What is prediabetes?

Prediabetes is when your blood glucose levels are higher than normal but not high enough to be diabetes.

Many people with prediabetes develop type 2 diabetes within 10 years. In addition, they are at risk for heart disease and stroke.

With modest weight loss and moderate physical activity, people with prediabetes can delay or prevent type 2 diabetes and lower their risk of heart disease and stroke too.

What is the connection between diabetes, heart disease, and stroke?

If you have diabetes, you are twice or more likely, as someone who does not have diabetes, to have heart disease or a stroke.

People with diabetes also:

  • mostly develop heart disease or have strokes at a younger age than others.
  • and those with diabetes who have had a heart attack run a higher  risk of having a second.
  • Also heart attacks in diabetics are more serious and more likely to result in death.

High blood glucose levels over time can lead to increased deposits of fatty materials inside blood vessel walls. These deposits can affect blood flow, increasing clogging and the hardening of blood vessels (atherosclerosis).

Can I prevent or delay heart disease and stroke?

If you are at high risk of heart disease and stroke, you can help your heart and blood vessels to be healthier.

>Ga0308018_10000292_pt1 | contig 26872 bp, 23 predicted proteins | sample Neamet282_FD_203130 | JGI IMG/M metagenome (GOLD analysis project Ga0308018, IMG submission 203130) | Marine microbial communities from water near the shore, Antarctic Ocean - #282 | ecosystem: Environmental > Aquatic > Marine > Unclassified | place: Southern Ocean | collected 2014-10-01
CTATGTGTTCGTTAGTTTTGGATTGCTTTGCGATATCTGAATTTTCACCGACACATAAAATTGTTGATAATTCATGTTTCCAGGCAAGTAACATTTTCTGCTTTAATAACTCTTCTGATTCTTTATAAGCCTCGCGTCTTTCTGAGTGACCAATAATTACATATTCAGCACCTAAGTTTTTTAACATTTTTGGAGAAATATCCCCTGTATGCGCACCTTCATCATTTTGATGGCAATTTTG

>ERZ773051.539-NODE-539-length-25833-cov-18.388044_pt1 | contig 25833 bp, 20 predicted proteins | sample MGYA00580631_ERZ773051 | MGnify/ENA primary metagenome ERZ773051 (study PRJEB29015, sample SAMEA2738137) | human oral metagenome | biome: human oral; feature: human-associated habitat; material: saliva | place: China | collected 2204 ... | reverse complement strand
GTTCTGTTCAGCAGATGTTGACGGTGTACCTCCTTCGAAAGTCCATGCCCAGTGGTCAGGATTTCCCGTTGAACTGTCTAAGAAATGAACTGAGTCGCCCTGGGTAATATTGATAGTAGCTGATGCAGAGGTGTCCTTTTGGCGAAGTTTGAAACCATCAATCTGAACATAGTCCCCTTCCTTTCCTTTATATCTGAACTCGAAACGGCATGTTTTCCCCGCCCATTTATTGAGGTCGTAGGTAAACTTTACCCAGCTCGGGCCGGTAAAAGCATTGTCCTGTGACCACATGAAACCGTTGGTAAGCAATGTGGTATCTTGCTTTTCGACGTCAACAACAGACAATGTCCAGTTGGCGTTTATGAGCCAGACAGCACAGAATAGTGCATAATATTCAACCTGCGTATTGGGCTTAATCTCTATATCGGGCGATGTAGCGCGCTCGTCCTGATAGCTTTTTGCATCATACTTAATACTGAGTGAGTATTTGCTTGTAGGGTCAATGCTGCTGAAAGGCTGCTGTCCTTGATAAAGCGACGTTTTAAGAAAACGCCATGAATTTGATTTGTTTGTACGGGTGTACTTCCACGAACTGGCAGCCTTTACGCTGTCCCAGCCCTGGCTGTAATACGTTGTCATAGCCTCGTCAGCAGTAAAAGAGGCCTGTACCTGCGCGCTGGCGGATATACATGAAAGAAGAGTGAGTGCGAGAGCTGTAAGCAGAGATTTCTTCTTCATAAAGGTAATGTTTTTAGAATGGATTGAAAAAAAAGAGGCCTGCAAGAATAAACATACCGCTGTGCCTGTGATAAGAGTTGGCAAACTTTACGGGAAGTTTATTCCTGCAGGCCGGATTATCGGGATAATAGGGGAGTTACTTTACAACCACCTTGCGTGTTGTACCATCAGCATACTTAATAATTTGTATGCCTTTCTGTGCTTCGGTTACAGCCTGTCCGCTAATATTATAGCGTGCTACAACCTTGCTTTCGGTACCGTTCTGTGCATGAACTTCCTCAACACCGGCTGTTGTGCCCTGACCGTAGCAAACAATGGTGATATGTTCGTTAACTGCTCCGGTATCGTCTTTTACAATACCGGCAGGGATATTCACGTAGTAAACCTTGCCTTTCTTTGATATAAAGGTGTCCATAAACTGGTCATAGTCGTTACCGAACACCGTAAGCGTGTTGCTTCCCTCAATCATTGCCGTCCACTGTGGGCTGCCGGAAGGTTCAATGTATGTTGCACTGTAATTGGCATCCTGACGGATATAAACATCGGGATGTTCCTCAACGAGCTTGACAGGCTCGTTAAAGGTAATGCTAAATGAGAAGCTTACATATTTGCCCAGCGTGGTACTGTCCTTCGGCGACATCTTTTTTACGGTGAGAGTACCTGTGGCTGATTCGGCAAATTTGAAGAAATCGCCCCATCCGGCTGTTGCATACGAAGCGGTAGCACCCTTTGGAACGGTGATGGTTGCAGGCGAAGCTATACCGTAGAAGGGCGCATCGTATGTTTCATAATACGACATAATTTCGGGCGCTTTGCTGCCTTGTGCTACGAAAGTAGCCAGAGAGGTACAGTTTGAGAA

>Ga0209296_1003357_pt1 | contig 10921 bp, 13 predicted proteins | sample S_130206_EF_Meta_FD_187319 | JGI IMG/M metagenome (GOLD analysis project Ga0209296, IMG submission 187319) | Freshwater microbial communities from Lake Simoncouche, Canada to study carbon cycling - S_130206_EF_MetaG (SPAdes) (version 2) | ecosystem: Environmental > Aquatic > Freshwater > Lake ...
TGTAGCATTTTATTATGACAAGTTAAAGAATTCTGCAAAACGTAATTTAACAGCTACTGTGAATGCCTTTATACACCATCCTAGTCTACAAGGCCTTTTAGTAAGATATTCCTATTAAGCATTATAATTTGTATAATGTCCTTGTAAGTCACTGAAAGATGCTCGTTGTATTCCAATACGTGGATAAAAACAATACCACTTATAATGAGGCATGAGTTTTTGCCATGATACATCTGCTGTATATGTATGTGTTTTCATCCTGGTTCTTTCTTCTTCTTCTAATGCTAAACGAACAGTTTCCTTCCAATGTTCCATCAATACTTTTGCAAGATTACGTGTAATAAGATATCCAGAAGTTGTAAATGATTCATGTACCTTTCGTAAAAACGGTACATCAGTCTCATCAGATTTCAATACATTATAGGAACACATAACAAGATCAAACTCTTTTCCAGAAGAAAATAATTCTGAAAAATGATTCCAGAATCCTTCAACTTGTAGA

You need to take the following steps:

  • Use a “heart-healthy diet.” Meet with a registered dietitian and plan a diet that meets the goals needed
  • If you smoke, quit. Ask your doctor to help you quit smoking.
  • Ask your doctorabout taking aspirin. Studies show that taking a low dose of aspirin every day can help reduce risks of heart disease and stroke. Aspirin is not always safe for everyone. Your doctor will  tell you if taking aspirin is right for you and exactly how much to take.
  • Get prompt treatment for transient ischemic attacks (TIAs). Early treatment for TIAs, sometimes called mini-strokes, may help prevent or delay a future stroke. Signs of a TIA are sudden weakness, loss of balance, numbness, confusion, blindness in one or both eyes, double vision, difficulty speaking, or a severe headache.

Drug to benefit people with common heart condition

New drug set to benefit 100,000 people with common heart condition.

Wed 27 APRIL 2016 – NHS England – NICE gives green light to new drug set to benefit 100,000 people with common heart condition

Sacubitril valsartan for chronic heart failure has been recommended as a new heart failure drug sacubitril valsartan (Entresto, Novartis), the first drug of its type, as an option for some people with heart failure.

Guidance recommends the £3 per day treatment for this life-threatening condition which affects over 100,000 people with moderate to severe symptoms in whose heart is only able to pump a reduced amount of oxygenated blood around the body (called – reduced ejection fractionii), and whose heart failure is not controlled by the commonly used drugs, ACE inhibitors or ARBs.

Treatment with sacubitril valsartan is estimated to cost about £1,200 per person per year.